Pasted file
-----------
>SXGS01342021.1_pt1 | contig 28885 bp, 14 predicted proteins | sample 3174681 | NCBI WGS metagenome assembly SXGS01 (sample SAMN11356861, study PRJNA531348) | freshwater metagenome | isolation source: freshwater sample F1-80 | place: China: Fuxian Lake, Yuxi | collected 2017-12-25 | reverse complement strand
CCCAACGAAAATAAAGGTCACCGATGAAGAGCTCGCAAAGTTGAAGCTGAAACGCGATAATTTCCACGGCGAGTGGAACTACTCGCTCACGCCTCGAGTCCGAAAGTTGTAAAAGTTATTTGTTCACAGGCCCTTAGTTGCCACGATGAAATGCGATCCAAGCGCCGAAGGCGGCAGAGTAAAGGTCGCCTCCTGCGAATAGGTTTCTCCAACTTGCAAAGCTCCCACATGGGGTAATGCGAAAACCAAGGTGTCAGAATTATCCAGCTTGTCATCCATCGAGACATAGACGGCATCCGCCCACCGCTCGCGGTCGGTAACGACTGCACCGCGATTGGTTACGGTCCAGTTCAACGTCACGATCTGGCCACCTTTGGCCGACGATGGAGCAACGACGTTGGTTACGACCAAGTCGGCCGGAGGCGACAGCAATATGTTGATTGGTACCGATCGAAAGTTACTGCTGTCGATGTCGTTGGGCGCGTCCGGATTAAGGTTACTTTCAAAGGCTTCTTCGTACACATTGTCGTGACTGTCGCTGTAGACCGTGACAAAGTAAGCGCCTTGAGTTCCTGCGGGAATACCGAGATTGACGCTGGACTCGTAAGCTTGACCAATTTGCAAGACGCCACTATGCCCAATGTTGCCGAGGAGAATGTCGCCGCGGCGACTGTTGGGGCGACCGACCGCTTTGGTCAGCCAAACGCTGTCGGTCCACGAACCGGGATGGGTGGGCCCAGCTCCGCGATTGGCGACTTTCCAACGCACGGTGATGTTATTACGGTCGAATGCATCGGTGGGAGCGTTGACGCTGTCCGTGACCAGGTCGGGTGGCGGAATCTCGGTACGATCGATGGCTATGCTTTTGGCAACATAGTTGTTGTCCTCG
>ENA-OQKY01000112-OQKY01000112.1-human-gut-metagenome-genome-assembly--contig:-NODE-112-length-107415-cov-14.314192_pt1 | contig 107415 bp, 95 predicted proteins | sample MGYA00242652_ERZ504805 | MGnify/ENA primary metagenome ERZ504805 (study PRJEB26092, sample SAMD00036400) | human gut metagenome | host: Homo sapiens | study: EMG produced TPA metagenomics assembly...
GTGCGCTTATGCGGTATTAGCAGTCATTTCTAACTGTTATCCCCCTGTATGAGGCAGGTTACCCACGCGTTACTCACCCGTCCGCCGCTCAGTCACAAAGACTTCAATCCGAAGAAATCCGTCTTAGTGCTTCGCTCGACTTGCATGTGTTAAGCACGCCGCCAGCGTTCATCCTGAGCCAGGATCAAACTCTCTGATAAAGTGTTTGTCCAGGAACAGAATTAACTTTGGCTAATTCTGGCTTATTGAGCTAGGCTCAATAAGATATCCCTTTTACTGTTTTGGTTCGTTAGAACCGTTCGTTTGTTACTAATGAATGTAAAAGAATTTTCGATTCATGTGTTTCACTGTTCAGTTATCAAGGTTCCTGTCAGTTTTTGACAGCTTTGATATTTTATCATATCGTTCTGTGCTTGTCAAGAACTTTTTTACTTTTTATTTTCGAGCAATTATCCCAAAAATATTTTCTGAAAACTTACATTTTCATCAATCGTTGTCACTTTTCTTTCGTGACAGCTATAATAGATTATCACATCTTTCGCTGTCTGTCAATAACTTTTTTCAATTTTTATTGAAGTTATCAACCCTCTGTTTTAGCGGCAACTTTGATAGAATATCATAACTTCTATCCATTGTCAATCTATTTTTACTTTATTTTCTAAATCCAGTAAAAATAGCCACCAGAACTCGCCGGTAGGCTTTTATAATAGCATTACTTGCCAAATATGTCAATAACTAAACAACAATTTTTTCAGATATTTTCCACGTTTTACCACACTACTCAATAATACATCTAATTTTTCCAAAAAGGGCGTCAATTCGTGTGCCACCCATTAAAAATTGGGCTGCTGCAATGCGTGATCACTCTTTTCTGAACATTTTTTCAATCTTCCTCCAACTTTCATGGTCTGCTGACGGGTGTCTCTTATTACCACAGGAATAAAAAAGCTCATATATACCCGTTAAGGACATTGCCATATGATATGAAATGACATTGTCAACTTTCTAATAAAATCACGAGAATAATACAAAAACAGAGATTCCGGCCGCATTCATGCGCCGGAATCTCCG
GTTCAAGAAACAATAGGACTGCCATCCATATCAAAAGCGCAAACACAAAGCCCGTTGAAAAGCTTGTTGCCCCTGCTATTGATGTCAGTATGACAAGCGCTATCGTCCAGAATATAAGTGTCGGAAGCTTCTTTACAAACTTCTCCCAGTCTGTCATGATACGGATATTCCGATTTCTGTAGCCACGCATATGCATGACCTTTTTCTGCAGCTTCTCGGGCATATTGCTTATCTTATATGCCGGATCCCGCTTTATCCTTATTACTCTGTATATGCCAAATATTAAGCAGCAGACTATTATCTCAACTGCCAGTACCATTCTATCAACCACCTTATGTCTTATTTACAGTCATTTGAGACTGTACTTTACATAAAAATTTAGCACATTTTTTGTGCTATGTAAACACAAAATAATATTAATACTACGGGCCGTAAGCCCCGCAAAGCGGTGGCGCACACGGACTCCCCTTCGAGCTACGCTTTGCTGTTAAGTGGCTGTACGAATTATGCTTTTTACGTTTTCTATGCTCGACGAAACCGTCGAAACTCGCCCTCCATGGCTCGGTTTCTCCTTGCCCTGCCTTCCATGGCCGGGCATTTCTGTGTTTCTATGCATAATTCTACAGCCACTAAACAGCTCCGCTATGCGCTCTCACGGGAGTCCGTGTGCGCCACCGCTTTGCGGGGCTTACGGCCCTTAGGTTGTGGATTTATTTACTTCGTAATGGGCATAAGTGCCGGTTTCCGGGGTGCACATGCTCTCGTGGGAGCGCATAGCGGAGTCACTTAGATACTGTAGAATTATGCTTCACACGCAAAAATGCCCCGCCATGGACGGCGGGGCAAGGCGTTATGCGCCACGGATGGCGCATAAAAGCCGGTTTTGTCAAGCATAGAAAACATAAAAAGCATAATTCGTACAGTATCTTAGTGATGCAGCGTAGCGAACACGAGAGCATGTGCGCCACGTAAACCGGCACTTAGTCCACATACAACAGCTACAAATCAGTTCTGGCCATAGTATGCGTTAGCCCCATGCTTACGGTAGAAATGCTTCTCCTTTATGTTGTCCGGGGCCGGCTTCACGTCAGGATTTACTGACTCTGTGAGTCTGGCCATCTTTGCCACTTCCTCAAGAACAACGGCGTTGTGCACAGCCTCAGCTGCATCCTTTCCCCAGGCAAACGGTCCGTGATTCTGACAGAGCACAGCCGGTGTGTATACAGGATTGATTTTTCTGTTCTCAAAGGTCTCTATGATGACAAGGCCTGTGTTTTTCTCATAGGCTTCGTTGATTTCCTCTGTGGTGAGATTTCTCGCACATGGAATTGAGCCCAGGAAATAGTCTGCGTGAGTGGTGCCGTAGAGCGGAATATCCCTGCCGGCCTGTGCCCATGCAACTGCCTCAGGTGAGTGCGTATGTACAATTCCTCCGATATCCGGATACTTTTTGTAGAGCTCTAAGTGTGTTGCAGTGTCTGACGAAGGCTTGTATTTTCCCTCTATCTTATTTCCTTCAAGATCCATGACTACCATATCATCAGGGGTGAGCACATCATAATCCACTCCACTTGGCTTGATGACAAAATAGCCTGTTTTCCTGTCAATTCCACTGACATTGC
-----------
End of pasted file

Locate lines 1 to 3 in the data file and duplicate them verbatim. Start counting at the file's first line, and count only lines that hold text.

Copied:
>SXGS01342021.1_pt1 | contig 28885 bp, 14 predicted proteins | sample 3174681 | NCBI WGS metagenome assembly SXGS01 (sample SAMN11356861, study PRJNA531348) | freshwater metagenome | isolation source: freshwater sample F1-80 | place: China: Fuxian Lake, Yuxi | collected 2017-12-25 | reverse complement strand
CCCAACGAAAATAAAGGTCACCGATGAAGAGCTCGCAAAGTTGAAGCTGAAACGCGATAATTTCCACGGCGAGTGGAACTACTCGCTCACGCCTCGAGTCCGAAAGTTGTAAAAGTTATTTGTTCACAGGCCCTTAGTTGCCACGATGAAATGCGATCCAAGCGCCGAAGGCGGCAGAGTAAAGGTCGCCTCCTGCGAATAGGTTTCTCCAACTTGCAAAGCTCCCACATGGGGTAATGCGAAAACCAAGGTGTCAGAATTATCCAGCTTGTCATCCATCGAGACATAGACGGCATCCGCCCACCGCTCGCGGTCGGTAACGACTGCACCGCGATTGGTTACGGTCCAGTTCAACGTCACGATCTGGCCACCTTTGGCCGACGATGGAGCAACGACGTTGGTTACGACCAAGTCGGCCGGAGGCGACAGCAATATGTTGATTGGTACCGATCGAAAGTTACTGCTGTCGATGTCGTTGGGCGCGTCCGGATTAAGGTTACTTTCAAAGGCTTCTTCGTACACATTGTCGTGACTGTCGCTGTAGACCGTGACAAAGTAAGCGCCTTGAGTTCCTGCGGGAATACCGAGATTGACGCTGGACTCGTAAGCTTGACCAATTTGCAAGACGCCACTATGCCCAATGTTGCCGAGGAGAATGTCGCCGCGGCGACTGTTGGGGCGACCGACCGCTTTGGTCAGCCAAACGCTGTCGGTCCACGAACCGGGATGGGTGGGCCCAGCTCCGCGATTGGCGACTTTCCAACGCACGGTGATGTTATTACGGTCGAATGCATCGGTGGGAGCGTTGACGCTGTCCGTGACCAGGTCGGGTGGCGGAATCTCGGTACGATCGATGGCTATGCTTTTGGCAACATAGTTGTTGTCCTCG
>ENA-OQKY01000112-OQKY01000112.1-human-gut-metagenome-genome-assembly--contig:-NODE-112-length-107415-cov-14.314192_pt1 | contig 107415 bp, 95 predicted proteins | sample MGYA00242652_ERZ504805 | MGnify/ENA primary metagenome ERZ504805 (study PRJEB26092, sample SAMD00036400) | human gut metagenome | host: Homo sapiens | study: EMG produced TPA metagenomics assembly...